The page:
An Airdrie resident brought up some valuable points when he presented to the Rocky View School (RVS) Board on March 1.
Jason Spratt is concerned the board will make a hasty decision when it comes to deciding how to manage the one million dollar shortfall that is projected in the transportation budget this fall. Spratt has spent the last month looking at efficiencies and questioning whether there are other options that could be put on the table.
One idea Spratt had in regards to cost savings was whether bus stops could be spread out more. "The stops in between are 400m apart if you are only picking up two or three kids at a stop, why not move it so you will have more kids at less stops rather than more stops? Then you're not pulling over and stopping and starting all the way to school."
Spratt also supports the option to move all bus stops further away to encourage more kids walking or getting a ride. Busing students who live 1.5 km from school, Spratt says if the distance was further away, many students would choose to walk. "My house is approximately 1 km along a driven route to my kid's school, they have a friend that lives down from us that live about 1.5/1.6km so they get bused to school. They have to walk about 400/500m to get to the bus stop approximately 2km away. It takes my kids on average 20 minutes to walk to school. Now if it is recommended they be (at the stop) there 5 minutes before the bus gets there, it takes them 5 minutes to walk that 500m (to the stop), now there at 10 minutes before the bus picks them up. If the bus is going to take another 10 to 15 minutes depending on driving conditions and additional stops, we're at 20 minutes to a half hour to be bused 1.5 km; it doesn't make sense if kids can get to school in less time than it takes to take the bus."
Another option Spratt shares is based on Section 52 of the School Act which could possibly eliminate rural busing but remunerate parents. 'Transport by parent 52(1) A board may, instead of providing transportation under section 51, enter into an agreement with the parent of the student under which the parent will (a) convey the student to and from school or the bus route, and (b) receive, in accordance with the rules of the board, payment for providing that service'. Spratt feels if the option was on the table it may provide a more cost-effective option than busing rural students. "It's an option that I didn't see in any of their literature but they did talk about increasing the length of the rural routes. So if they were looking at making those times longer, would they consider looking at paying parents to drive their kids to school? I think it is something the school board should have looked into and at least proposed or made an option."
A third option brought up was whether utilizing municipal busing for high school students could be explored. While Cochrane is just getting started on researching what municipal busing looks like, AirdrieTransit is already in place.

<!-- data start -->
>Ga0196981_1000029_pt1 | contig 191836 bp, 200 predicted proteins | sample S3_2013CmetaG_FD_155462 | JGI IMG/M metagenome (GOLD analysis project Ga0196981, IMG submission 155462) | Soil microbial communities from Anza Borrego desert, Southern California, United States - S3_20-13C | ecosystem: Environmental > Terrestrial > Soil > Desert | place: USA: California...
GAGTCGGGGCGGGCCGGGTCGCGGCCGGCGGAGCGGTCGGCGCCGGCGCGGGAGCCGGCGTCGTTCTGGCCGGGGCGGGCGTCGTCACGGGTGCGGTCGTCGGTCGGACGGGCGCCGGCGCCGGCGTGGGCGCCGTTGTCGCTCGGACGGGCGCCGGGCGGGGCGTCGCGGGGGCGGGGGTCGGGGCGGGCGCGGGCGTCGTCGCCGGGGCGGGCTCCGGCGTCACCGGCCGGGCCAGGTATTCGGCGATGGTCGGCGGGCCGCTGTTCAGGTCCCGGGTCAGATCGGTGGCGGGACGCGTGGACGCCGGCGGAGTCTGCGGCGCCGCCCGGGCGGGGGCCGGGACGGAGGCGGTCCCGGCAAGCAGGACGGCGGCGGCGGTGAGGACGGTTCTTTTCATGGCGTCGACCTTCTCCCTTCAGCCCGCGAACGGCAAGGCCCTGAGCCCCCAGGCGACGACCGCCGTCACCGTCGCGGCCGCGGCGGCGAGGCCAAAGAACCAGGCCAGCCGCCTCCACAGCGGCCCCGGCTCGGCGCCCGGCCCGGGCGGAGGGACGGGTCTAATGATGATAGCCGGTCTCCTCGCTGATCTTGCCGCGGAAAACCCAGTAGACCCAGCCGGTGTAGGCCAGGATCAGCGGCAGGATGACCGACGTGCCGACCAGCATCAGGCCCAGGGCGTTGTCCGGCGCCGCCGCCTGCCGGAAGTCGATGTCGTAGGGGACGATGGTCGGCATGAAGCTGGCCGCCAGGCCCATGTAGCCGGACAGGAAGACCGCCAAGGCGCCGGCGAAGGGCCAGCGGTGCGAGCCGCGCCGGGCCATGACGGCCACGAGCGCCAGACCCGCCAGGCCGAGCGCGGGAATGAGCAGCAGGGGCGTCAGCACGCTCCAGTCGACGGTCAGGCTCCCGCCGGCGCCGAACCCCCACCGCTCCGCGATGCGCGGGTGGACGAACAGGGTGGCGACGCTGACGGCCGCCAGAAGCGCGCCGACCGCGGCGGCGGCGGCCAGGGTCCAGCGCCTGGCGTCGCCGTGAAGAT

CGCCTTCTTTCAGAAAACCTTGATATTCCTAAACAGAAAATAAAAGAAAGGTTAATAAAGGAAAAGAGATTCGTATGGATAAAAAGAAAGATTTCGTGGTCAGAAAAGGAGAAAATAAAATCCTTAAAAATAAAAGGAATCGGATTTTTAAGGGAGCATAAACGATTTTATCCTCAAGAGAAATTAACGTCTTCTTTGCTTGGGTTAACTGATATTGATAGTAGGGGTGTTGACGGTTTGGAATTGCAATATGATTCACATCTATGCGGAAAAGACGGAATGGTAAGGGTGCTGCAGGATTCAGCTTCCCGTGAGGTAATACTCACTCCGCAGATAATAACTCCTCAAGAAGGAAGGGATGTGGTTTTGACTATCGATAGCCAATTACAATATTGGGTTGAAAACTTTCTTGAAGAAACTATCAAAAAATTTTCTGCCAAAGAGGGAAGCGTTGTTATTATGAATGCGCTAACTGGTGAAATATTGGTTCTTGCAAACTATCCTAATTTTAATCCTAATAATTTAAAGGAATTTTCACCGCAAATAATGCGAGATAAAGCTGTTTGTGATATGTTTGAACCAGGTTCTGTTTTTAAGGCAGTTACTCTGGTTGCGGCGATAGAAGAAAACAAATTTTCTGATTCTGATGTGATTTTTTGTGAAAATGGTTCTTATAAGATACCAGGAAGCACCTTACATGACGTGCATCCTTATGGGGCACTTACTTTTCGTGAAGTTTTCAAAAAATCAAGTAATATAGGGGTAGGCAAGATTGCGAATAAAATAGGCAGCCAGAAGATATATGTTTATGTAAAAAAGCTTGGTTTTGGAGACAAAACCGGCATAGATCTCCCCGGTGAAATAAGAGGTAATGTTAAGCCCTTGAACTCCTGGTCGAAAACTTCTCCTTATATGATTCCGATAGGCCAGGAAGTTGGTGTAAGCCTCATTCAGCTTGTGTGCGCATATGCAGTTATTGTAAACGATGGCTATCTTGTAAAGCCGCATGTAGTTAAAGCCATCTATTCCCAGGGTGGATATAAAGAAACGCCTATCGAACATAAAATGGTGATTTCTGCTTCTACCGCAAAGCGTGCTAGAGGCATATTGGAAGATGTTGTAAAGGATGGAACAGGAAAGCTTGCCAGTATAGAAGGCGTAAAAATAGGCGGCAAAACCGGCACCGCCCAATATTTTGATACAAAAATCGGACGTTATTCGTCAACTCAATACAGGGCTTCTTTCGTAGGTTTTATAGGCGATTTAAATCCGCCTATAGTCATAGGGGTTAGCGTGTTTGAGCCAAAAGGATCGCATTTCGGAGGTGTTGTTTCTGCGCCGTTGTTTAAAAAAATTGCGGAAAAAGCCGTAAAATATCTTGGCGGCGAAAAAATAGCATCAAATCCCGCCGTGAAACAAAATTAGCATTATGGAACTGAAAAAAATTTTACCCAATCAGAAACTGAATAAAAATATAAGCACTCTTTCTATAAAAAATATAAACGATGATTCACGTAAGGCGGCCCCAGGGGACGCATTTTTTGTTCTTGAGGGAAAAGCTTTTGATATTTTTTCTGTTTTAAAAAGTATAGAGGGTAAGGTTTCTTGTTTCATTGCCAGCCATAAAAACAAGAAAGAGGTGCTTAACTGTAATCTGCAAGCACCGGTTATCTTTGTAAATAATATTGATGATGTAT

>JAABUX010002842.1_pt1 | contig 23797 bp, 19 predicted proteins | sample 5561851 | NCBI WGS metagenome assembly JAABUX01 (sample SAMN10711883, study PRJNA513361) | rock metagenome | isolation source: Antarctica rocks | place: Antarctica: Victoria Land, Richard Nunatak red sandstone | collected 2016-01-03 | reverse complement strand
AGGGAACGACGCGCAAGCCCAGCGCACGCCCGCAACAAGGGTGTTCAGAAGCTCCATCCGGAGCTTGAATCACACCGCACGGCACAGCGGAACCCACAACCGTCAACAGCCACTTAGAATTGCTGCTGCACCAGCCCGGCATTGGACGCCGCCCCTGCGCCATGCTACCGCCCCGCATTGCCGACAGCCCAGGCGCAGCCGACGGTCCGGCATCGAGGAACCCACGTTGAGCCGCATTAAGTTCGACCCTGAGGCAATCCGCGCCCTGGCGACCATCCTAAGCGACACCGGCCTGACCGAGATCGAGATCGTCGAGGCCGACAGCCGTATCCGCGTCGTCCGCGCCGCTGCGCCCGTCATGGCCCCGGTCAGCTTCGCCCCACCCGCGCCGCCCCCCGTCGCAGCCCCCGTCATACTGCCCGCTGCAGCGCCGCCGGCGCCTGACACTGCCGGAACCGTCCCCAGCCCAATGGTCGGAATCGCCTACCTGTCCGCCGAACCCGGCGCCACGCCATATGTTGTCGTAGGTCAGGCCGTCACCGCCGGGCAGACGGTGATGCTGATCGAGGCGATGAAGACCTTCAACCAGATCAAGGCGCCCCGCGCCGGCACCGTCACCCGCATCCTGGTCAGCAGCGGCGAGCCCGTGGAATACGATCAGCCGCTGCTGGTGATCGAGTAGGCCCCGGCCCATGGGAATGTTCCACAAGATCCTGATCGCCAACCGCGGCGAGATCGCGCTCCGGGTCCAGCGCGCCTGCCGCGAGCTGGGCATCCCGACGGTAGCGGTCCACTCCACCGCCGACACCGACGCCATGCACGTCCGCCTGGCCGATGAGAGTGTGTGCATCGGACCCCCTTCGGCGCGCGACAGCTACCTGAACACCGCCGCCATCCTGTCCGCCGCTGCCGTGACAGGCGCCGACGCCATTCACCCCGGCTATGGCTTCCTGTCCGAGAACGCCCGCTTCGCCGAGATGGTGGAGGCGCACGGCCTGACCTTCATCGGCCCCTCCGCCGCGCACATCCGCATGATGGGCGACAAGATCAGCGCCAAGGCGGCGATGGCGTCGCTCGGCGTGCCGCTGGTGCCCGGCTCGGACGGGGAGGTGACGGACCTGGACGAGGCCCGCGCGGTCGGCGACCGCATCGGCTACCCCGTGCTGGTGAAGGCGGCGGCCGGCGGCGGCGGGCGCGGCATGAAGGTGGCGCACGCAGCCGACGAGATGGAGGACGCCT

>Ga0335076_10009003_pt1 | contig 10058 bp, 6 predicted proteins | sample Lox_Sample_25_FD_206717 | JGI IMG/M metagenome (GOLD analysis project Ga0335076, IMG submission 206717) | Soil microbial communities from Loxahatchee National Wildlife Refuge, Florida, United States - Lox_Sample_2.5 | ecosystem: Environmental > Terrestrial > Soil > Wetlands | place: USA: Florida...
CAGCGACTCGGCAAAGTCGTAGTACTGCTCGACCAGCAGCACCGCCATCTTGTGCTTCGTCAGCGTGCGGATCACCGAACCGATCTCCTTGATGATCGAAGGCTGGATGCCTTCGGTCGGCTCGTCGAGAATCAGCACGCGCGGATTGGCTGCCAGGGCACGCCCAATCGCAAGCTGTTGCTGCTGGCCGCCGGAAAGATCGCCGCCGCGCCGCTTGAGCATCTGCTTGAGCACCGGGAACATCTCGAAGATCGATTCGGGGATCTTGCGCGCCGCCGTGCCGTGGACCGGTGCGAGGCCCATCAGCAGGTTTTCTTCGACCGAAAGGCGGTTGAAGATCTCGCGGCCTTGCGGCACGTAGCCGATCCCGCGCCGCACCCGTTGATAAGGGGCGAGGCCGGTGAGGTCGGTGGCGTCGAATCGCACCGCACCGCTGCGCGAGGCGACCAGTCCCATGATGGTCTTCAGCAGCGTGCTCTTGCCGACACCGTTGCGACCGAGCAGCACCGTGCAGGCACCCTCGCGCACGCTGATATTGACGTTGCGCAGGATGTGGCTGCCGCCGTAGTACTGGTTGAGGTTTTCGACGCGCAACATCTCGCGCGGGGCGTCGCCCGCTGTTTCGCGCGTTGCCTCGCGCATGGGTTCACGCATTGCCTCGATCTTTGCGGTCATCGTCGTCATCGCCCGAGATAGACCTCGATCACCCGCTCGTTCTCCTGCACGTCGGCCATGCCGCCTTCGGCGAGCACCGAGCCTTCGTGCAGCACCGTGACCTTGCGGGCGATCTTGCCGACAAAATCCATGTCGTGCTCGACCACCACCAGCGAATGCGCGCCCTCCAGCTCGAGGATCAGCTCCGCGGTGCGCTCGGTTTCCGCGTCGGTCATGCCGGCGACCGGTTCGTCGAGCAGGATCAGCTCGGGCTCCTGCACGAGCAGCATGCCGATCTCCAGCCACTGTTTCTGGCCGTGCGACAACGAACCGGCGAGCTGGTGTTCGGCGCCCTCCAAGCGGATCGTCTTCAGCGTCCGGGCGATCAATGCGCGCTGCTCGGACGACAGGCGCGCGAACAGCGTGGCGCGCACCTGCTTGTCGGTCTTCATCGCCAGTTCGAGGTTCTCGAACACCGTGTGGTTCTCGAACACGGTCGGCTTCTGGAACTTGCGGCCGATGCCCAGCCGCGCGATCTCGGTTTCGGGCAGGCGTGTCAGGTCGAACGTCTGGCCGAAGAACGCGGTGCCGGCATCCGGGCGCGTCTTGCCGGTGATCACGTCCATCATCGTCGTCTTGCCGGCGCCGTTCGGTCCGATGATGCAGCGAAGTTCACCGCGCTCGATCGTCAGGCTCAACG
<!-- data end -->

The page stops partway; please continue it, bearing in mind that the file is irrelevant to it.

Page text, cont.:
Through a series of questions, Spratt was disappointed to learn that in late 2015, RVS though identified and invited as a stakeholder, did not attend nor actively partake in the Transit Master Plan exercise. RVS administration nor the trustees have reached out to Airdrie Transit about the possibility of some students using city transit during the school year which Spratt expresses concern over. "Rocky View Transit seems to be looking at it one way, their way and not outside the box to see if there is something different we could do."
If students were able to ride the municipal transit, it would allow flexibility to attend options at other schools as well as cost savings. An Airdrie Transit monthly bus pass costs $47.50 which equates to $475.00 over the ten month school year while Spratt's findings show the government funds $549. If Airdrie Transit was able to deliver service to high school students it would save $74 per student not to mention students could use the pass outside of school hours. While Spratt was not sure whether or not the difference of funds could be used to offset Rocky View Schools overall deficit or whether the government would just cut the government funds back, he was very blunt in his response. "That is not my responsibility that is Rocky View Schools responsibility to find that out."
Spratt, worries that RVS will just create a band-aid solution rather than creating a long-term sustainable plan. "What is more distressing is that they knew this was coming for ten years, they saw it but did nothing. They have a four-year plan when it comes to education but they don't have a four-year plan for transportation even though they knew this problem was coming. They are thinking short term, in the now. For transportation, we need to be thinking further out, where can we save and where can we make money, so we have a little bit of room."
While there are no more public consultations planned, Spratt is hopeful families will push back and voice their concerns. "I don't think April is enough time to make a transportation decision that is going affect many students."
An 8-page communique was released today (March 12) outlying results from the first survey, the bundles being presented and a q&a, which you can find HERE. Parents are encouraged to provide feedback via a new online survey until March 30 https://www.surveymonkey.com/r/3KXXTMZ
The Board will deliberate its decision at its April 12 public Board Meeting.
RVS states since 2008 transportation costs have risen by 17.83 percent, while grant revenues rose by only 1.27 percent over the same time period.